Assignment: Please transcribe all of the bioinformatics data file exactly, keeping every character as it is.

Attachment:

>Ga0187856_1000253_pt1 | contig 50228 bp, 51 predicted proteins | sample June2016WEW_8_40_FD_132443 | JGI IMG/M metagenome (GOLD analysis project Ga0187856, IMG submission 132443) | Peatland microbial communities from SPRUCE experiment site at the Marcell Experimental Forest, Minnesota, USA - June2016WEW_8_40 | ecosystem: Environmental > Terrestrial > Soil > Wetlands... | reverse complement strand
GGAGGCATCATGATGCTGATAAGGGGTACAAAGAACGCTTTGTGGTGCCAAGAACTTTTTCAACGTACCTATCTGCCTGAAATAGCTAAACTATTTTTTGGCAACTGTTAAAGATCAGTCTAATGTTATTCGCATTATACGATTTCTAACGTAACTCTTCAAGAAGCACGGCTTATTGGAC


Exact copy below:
>Ga0187856_1000253_pt1 | contig 50228 bp, 51 predicted proteins | sample June2016WEW_8_40_FD_132443 | JGI IMG/M metagenome (GOLD analysis project Ga0187856, IMG submission 132443) | Peatland microbial communities from SPRUCE experiment site at the Marcell Experimental Forest, Minnesota, USA - June2016WEW_8_40 | ecosystem: Environmental > Terrestrial > Soil > Wetlands... | reverse complement strand
GGAGGCATCATGATGCTGATAAGGGGTACAAAGAACGCTTTGTGGTGCCAAGAACTTTTTCAACGTACCTATCTGCCTGAAATAGCTAAACTATTTTTTGGCAACTGTTAAAGATCAGTCTAATGTTATTCGCATTATACGATTTCTAACGTAACTCTTCAAGAAGCACGGCTTATTGGAC